Trump: Comments about judge 'misconstrued'

Story highlights

  • Trump says his remarks on a judge were "misconstrued"
  • "I feel justified in questioning whether I am receiving a fair trial," Trump said

Briarcliff Manor, New York (CNN)Donald Trump sought Tuesday to quell the intensifying criticism over his comments about the impartiality of a federal judge, saying his remarks had been "misconstrued."

In a lengthy statement, Trump tried to explain his comments about federal Judge Gonzalo Curiel, who is overseeing a lawsuit on Trump University. Trump, who had accused the Indiana-born Curiel of bias because of his Mexican heritage, said in his statement that he does not believe "one's heritage makes them incapable of being impartial."
    "Based on the rulings that I have received in the Trump University civil case, I feel justified in questioning whether I am receiving a fair trial," Trump said.
    He added that he also has "concerns as to my ability to receive a fair trial" due to his status as the Republican Party's presumptive nominee and his campaign's focus on illegal immigration.
    "Normally, legal issues in a civil case would be heard in a neutral environment. However, given my unique circumstances as nominee of the Republican Party and the core issues of my campaign that focus on illegal immigration, jobs and unfair trade, I have concerns as to my ability to receive a fair trial," Trump said, adding that he does "not intend to comment on this matter any further."
    Trump showed signs already in an interview Monday night with Fox News' Bill O'Reilly that he was softening his position on the judge as he seemed to downplay his past criticism of Curiel.
    "I don't care if the judge is Mexican or not," Trump told O'Reilly. "All I want him to do is give me a fair shake."
    Trump's statement Tuesday represented a cooling of previous criticism he has lobbed at Curiel, but it did not include an apology or an expression of regret.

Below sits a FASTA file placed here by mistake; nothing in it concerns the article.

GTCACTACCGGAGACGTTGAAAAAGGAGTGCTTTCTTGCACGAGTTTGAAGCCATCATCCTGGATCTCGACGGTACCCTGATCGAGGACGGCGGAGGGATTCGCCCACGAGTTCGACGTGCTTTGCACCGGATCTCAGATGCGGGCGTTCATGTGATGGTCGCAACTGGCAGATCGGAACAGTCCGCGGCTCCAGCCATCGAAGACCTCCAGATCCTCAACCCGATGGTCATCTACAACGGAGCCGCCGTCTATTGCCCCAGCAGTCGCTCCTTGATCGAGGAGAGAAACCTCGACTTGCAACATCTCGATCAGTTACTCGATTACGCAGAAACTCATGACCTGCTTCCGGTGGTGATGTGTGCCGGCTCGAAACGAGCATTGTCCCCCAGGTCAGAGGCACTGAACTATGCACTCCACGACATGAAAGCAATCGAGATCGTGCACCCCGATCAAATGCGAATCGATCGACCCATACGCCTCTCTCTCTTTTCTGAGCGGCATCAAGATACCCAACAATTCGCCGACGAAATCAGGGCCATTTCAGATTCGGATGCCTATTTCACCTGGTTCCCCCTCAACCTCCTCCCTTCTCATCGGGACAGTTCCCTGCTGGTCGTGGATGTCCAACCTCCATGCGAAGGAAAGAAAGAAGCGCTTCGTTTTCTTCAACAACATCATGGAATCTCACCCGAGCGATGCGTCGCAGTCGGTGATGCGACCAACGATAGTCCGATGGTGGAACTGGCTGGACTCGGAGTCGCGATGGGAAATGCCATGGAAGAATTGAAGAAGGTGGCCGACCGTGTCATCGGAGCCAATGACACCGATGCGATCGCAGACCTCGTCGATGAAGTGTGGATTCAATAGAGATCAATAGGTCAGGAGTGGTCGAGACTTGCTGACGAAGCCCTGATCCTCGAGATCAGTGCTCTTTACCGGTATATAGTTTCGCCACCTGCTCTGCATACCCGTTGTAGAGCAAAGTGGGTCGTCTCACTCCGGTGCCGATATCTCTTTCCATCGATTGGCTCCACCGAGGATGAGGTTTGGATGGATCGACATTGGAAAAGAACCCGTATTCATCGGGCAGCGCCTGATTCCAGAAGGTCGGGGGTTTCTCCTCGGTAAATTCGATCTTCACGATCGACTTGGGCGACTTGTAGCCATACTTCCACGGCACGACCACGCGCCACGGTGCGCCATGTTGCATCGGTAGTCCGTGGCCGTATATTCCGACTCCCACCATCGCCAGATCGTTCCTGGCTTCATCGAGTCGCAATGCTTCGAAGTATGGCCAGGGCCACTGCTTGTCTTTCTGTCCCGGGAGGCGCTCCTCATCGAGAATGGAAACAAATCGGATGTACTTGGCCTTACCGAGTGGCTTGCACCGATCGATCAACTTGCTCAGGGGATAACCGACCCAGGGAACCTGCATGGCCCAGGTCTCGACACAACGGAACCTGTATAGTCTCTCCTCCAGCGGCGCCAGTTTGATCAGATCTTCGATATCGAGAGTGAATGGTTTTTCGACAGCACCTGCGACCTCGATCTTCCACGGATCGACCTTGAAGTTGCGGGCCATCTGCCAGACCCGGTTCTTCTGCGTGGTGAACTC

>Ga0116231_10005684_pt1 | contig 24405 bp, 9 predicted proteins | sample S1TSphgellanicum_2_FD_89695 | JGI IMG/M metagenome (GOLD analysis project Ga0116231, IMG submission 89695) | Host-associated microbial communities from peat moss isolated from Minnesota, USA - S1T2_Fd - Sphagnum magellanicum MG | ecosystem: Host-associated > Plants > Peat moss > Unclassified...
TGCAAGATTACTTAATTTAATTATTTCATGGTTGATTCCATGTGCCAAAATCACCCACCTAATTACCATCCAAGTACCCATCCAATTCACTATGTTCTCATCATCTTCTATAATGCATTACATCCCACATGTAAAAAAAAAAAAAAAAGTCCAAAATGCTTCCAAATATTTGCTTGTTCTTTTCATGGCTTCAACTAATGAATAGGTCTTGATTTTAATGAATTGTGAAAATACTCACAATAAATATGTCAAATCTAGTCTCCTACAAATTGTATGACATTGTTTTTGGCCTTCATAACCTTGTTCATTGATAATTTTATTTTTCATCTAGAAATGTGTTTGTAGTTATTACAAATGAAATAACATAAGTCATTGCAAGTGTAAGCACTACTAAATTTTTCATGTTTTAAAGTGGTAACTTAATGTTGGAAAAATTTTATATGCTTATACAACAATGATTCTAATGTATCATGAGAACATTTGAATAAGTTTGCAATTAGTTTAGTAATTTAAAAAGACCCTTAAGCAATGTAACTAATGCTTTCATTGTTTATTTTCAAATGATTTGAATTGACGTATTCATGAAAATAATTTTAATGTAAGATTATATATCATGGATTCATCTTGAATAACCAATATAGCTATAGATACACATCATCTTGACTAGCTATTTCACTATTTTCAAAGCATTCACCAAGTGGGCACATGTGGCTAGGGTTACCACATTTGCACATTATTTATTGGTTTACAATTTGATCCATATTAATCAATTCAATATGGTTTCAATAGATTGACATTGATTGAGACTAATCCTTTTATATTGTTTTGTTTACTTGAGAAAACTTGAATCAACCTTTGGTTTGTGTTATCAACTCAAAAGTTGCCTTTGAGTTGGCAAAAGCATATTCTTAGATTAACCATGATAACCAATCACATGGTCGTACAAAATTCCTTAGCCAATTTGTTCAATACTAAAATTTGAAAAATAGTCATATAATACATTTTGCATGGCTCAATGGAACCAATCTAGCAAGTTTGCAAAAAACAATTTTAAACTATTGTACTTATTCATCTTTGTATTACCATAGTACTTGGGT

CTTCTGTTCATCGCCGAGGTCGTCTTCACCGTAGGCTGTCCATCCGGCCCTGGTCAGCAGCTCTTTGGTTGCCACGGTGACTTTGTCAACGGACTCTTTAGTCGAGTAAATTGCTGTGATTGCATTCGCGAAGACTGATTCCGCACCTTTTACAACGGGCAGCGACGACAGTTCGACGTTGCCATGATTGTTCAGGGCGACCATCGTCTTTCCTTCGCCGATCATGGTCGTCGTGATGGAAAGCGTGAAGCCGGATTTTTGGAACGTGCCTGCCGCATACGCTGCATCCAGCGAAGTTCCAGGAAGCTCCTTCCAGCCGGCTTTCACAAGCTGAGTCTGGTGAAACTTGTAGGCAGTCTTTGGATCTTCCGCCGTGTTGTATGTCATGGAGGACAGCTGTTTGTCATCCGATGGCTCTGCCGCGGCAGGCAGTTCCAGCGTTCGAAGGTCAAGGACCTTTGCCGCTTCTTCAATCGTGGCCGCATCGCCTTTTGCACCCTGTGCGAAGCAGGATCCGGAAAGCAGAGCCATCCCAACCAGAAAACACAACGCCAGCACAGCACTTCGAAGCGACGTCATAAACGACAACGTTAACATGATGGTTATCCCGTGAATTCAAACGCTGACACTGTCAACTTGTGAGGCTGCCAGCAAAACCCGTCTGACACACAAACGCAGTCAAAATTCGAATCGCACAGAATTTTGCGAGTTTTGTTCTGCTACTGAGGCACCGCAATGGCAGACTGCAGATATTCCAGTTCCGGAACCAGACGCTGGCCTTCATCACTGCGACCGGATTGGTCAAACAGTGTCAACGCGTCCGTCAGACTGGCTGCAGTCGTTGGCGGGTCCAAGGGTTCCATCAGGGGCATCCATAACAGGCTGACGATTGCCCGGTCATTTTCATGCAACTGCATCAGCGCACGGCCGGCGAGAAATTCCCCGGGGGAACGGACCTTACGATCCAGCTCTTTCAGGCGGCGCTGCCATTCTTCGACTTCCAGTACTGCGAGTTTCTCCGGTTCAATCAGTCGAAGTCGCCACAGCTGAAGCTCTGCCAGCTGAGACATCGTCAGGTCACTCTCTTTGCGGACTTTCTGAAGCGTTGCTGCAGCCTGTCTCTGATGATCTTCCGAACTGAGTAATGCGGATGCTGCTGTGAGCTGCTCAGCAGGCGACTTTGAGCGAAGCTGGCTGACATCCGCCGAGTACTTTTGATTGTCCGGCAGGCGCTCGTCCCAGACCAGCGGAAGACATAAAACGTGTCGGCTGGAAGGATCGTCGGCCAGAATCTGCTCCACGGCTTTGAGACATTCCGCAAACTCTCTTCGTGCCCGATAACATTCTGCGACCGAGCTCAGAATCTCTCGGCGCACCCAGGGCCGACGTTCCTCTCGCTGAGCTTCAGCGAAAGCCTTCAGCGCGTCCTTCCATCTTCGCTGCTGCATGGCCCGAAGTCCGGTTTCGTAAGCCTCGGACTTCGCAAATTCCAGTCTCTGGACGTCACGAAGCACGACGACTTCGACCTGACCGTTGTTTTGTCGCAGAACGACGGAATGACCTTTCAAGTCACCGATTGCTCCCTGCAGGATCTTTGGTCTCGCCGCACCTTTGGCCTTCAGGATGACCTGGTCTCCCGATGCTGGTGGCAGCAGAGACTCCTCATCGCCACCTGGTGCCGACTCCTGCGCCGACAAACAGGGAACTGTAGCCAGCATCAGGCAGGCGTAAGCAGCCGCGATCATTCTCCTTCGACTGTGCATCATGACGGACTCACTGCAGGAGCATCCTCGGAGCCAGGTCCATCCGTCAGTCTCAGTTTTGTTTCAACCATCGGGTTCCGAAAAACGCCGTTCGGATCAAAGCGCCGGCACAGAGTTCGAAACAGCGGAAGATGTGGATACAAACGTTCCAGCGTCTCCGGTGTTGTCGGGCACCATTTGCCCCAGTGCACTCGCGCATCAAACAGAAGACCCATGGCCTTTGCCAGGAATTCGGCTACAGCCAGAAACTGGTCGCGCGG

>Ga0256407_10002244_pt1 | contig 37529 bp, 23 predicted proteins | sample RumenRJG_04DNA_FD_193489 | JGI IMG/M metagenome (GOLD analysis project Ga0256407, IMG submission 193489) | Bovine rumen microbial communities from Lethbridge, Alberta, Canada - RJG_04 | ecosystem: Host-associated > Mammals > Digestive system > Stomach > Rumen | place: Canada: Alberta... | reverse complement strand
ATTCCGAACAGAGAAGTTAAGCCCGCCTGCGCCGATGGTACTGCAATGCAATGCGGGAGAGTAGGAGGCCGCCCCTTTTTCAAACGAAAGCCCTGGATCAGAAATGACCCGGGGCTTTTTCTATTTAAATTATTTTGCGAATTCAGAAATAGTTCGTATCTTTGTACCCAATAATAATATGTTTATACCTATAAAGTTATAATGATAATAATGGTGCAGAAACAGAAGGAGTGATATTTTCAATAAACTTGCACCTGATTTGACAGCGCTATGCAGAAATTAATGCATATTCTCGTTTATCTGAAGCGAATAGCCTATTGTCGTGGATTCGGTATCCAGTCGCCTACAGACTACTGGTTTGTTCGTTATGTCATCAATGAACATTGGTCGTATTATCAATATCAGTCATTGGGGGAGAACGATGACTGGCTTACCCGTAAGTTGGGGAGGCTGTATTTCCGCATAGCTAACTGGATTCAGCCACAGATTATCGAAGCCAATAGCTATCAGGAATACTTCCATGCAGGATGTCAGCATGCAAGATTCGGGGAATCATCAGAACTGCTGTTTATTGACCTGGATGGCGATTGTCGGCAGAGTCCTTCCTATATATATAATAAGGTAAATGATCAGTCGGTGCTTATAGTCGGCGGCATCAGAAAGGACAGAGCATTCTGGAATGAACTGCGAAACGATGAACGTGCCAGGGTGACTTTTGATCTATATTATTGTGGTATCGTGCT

Despite saying that he does not believe a judge's heritage "makes them incapable of being impartial," Trump continued to insist in his statement Tuesday that the questions he raised about Curiel's impartiality were "fair."
    Trump last week repeatedly took aim at Curiel, calling him a "hater" and "a Mexican" as he slammed the judge's rulings in the case.
    Trump's statement Tuesday came amid a barrage of criticism from both Democrats and Republicans who widely condemned Trump's comments as inappropriate, inexcusable and some even characterized the remarks as racist.
    House Speaker Paul Ryan on Tuesday offered a particularly harsh condemnation of Trump's words, calling them "sort of like the textbook definition of a racist comment."
    "I think that should be absolutely disavowed. It's absolutely unacceptable," Ryan said Tuesday morning.
    And Republican Sen. Mark Kirk on Tuesday became the first major Republican to rescind his endorsement of Trump, saying he his party's presumptive presidential nominee "does not have the temperament" to hold the job of president and that he "cannot and will not support" Trump.
    "Given my military experience, Donald Trump does not have the temperament to command our military or our nuclear arsenal," he tweeted.
    Trump's statement Tuesday also came after the presumptive GOP nominee spoke with his party's chairman Reince Priebus, a Republican source told CNN.
    One of Trump's top supporters, New Jersey Gov. Chris Christie, left Trump Tower Tuesday without commenting to reporters when asked about the controversy.
    Trump had already begun facing sharp criticism from other powerful Republicans, including Senate Majority Leader Mitch McConnell who called Trump's remarks "offensive and wrong."
    Other Republican senators followed suit in condemning Trump's racial attack on the judge and the criticism also extended to longtime Trump allies.
    Former House Speaker Newt Gingrich, who had been floated as a potential running mate for Trump, called Trump's comments about the judge "inexcusable" and "one of the worst mistakes Trump has made."
    Sen. Jeff Sessions, the first sitting senator to endorse Trump earlier this year, refused to defend Trump's remarks and Sen. Bob Corker, who has met with Trump several times, called Trump's comments "wrong" and told CNN Tuesday that the Republican nominee has two to three weeks "to redirect their efforts in a positive way."
    Former rival Jeb Bush implied Trump's statement was lacking, tweeting: "Donald Trump should retract his comments, not defend them. There is no place for racism in the GOP, or this country."